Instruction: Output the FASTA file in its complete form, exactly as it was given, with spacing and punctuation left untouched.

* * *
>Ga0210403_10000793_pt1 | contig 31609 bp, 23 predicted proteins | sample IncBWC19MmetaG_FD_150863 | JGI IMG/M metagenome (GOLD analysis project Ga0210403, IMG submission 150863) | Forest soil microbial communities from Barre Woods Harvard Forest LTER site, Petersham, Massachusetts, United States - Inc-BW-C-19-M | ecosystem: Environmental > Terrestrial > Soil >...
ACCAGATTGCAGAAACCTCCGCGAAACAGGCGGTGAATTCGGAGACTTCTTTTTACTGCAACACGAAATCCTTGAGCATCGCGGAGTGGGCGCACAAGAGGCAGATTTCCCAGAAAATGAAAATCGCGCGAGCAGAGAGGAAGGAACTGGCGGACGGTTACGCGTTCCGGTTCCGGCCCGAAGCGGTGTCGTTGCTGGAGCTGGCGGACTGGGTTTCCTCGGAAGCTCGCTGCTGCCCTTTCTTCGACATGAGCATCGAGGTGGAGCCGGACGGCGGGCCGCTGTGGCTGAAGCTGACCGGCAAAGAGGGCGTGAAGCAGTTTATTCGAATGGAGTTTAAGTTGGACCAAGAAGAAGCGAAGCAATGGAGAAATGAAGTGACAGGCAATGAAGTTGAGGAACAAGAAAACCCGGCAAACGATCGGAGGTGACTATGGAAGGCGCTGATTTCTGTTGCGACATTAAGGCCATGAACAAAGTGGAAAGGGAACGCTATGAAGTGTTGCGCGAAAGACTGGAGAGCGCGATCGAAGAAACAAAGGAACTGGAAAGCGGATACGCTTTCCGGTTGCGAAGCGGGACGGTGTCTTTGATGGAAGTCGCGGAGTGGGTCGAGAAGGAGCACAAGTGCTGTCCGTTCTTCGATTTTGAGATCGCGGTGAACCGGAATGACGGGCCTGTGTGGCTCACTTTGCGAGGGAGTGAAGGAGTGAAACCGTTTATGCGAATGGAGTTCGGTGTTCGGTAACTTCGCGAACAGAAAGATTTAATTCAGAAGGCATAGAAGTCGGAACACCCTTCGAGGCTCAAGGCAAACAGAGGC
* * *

>Ga0210403_10000793_pt1 | contig 31609 bp, 23 predicted proteins | sample IncBWC19MmetaG_FD_150863 | JGI IMG/M metagenome (GOLD analysis project Ga0210403, IMG submission 150863) | Forest soil microbial communities from Barre Woods Harvard Forest LTER site, Petersham, Massachusetts, United States - Inc-BW-C-19-M | ecosystem: Environmental > Terrestrial > Soil >...
ACCAGATTGCAGAAACCTCCGCGAAACAGGCGGTGAATTCGGAGACTTCTTTTTACTGCAACACGAAATCCTTGAGCATCGCGGAGTGGGCGCACAAGAGGCAGATTTCCCAGAAAATGAAAATCGCGCGAGCAGAGAGGAAGGAACTGGCGGACGGTTACGCGTTCCGGTTCCGGCCCGAAGCGGTGTCGTTGCTGGAGCTGGCGGACTGGGTTTCCTCGGAAGCTCGCTGCTGCCCTTTCTTCGACATGAGCATCGAGGTGGAGCCGGACGGCGGGCCGCTGTGGCTGAAGCTGACCGGCAAAGAGGGCGTGAAGCAGTTTATTCGAATGGAGTTTAAGTTGGACCAAGAAGAAGCGAAGCAATGGAGAAATGAAGTGACAGGCAATGAAGTTGAGGAACAAGAAAACCCGGCAAACGATCGGAGGTGACTATGGAAGGCGCTGATTTCTGTTGCGACATTAAGGCCATGAACAAAGTGGAAAGGGAACGCTATGAAGTGTTGCGCGAAAGACTGGAGAGCGCGATCGAAGAAACAAAGGAACTGGAAAGCGGATACGCTTTCCGGTTGCGAAGCGGGACGGTGTCTTTGATGGAAGTCGCGGAGTGGGTCGAGAAGGAGCACAAGTGCTGTCCGTTCTTCGATTTTGAGATCGCGGTGAACCGGAATGACGGGCCTGTGTGGCTCACTTTGCGAGGGAGTGAAGGAGTGAAACCGTTTATGCGAATGGAGTTCGGTGTTCGGTAACTTCGCGAACAGAAAGATTTAATTCAGAAGGCATAGAAGTCGGAACACCCTTCGAGGCTCAAGGCAAACAGAGGC